2. From the admin course, I create the new course, copying content from the old course.
  3. I log in to the new course and import the homework sets, and if applicable, the class list.

There are two main issues I have with this workflow:
  1. This creates a copy of all of the pg files created in the old course, so we now have multiple copies of newly authored problems. Over time the management of these files becomes a more significant problem. More on my current approach to mitigating this below.
  2. It is extra steps to move over the homework sets. Plus, if this is done semester after semester you can accumulate a large number of .def files, and it becomes a challenge to keep track of what's what. I think a nice fix would be if the admin course had an option to copy the homework sets in addition to the files.

For the first issue, what I've been doing lately is creating links to shared directories within the course templates directory. There are situations when this is done by instructor or by course. e.g. I would create a symlink in /opt/webwork/courses/[course1]/templates to /opt/webwork/libraries/[profname], which would be readable and writable by the web server. This way the professor can save all of his files to that directory, and access them from any of his/her courses. One current issue is that there is a bug in the file manager that even with the correct permission settings it won't let you navigate to a subdirectory of a linked directory (though the Library Browser works fine).
In reply to Danny Glin

Re: naming classes in repeat semesters

by Davide Cervone -

One current issue is that there is a bug in the file manager that even with the correct permission settings it won't let you navigate to a subdirectory of a linked directory.

I don't think this is actually true, though you do have to configure your course (or WeBWorK as a whole) to allow access to the specific directory tree you are interested in. You must add the /opt/webwork/libraries/[profname] (or just /opt/webwork/libraries/ if you allow access to all library subdirectories) to the $webworkDirs{valid_symlinks} array. For example:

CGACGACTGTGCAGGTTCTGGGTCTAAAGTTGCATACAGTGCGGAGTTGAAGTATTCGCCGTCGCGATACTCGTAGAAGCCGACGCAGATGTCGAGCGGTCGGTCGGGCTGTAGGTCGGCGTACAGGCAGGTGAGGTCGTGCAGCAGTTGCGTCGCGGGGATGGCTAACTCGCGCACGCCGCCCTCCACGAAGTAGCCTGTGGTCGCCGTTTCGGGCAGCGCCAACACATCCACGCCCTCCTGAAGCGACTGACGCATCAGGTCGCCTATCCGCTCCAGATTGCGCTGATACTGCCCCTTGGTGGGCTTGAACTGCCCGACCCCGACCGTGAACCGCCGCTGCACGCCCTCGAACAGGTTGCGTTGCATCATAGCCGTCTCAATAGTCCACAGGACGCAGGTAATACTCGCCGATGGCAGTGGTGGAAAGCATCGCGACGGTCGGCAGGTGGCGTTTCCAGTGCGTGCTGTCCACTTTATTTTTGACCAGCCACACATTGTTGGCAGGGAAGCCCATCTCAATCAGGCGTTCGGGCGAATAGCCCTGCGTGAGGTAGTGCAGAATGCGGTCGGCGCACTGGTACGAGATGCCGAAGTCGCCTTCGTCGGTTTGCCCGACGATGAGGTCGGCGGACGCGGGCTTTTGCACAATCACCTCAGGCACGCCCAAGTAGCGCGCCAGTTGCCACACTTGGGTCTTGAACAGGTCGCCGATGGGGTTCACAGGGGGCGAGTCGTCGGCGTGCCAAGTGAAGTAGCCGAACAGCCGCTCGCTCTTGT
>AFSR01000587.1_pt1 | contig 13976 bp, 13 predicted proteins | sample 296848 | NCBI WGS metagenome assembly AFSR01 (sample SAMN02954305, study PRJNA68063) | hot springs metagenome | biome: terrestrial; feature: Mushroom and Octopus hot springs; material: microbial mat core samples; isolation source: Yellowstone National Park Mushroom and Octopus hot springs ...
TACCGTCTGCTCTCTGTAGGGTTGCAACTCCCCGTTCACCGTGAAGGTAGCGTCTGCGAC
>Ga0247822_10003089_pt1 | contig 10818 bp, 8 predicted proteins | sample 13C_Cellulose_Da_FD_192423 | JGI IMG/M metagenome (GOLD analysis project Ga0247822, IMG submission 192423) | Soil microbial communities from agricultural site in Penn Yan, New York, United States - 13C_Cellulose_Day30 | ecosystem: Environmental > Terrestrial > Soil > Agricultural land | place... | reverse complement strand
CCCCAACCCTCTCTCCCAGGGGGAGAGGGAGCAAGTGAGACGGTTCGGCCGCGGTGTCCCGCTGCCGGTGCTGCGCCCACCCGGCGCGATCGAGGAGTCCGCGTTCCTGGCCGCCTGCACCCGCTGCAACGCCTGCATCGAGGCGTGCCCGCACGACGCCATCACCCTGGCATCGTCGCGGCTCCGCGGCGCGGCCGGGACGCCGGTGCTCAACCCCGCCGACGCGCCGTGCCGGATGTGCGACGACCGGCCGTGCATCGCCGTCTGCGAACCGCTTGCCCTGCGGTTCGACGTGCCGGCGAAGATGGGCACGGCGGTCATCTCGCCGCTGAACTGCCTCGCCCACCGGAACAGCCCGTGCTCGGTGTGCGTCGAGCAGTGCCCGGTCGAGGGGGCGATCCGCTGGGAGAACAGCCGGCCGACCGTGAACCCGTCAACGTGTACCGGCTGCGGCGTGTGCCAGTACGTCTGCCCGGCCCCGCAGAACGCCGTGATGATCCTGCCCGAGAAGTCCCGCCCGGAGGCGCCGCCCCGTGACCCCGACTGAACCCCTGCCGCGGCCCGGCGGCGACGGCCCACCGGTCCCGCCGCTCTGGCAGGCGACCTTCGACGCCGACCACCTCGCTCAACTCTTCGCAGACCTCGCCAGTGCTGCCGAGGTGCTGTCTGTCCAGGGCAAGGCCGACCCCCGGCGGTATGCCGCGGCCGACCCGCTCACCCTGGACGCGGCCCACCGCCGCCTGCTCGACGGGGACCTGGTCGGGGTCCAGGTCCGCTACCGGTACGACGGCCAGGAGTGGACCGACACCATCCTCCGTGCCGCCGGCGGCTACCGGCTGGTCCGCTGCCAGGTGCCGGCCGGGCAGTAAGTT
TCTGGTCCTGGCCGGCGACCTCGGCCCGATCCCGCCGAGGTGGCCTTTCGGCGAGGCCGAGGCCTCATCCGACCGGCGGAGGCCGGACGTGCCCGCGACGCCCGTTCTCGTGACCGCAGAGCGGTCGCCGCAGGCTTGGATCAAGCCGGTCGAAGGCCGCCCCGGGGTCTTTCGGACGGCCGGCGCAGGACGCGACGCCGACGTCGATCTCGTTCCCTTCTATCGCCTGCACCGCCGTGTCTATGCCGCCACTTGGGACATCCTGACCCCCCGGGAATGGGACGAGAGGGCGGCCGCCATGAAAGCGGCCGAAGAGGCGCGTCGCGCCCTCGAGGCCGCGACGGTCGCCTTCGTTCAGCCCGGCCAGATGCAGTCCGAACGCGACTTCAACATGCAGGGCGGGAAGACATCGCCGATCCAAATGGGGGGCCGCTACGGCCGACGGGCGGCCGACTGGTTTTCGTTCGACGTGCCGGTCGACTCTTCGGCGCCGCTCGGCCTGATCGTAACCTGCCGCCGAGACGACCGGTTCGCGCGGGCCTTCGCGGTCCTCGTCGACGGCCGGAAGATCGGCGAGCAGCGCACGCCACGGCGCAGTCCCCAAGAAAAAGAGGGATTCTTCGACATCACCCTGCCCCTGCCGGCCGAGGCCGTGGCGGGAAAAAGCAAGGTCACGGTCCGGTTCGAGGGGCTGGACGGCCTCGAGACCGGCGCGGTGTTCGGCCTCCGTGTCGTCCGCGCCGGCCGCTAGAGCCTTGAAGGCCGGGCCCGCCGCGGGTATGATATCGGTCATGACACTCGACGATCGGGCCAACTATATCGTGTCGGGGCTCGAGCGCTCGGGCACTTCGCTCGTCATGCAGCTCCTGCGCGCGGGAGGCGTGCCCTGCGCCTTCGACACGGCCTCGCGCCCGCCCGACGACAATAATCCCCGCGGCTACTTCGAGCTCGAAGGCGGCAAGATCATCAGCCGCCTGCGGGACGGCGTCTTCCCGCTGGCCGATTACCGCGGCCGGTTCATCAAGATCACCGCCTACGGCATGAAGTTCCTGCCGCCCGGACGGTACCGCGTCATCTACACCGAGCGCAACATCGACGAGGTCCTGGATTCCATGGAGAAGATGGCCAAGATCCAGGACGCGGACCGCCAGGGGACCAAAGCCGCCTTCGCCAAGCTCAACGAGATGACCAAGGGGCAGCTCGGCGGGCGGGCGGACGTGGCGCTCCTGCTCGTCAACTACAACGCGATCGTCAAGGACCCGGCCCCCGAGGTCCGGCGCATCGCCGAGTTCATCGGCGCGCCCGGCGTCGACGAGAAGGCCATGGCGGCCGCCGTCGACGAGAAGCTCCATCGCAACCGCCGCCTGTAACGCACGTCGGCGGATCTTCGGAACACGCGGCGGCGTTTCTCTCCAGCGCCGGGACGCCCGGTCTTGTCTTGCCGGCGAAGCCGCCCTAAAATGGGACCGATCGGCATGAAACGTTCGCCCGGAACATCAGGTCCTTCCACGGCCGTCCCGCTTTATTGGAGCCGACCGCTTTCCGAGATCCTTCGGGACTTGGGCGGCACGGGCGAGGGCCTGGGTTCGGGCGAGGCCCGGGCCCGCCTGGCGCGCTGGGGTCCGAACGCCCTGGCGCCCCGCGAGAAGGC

$webworkDirs{valid_symlinks} = [
should do it. I've checked that this works for me, and I can navigate the FileManager to all the subdirectories of the ones listed there. Of course, if there are additional symlinks in the directory tree of the one you are adding, you will need to add those root directories to the valid_symlinks array as well. So I'm wondering if you added /opt/webwork/libraries/ but are making symbolic links to the [profname] subdirectories?

You can add this to a course's course.conf file if you want to do it on a course-by-course basis.

In reply to Davide Cervone

Re: naming classes in repeat semesters

by Danny Glin -
I figured out why it wasn't working for me. When I created the symlink, I used a relative link (to ../../../[profname] rather than to /opt/webwork/libraries/[profname]), which didn't match what I had in the valid_symlinks array. When I changed the link to an absolute path it works fine.

The weird thing is that the file manager would let me in to the highest level directory of the symlink even though it didn't match the valid_symlinks, but not any subdirectories.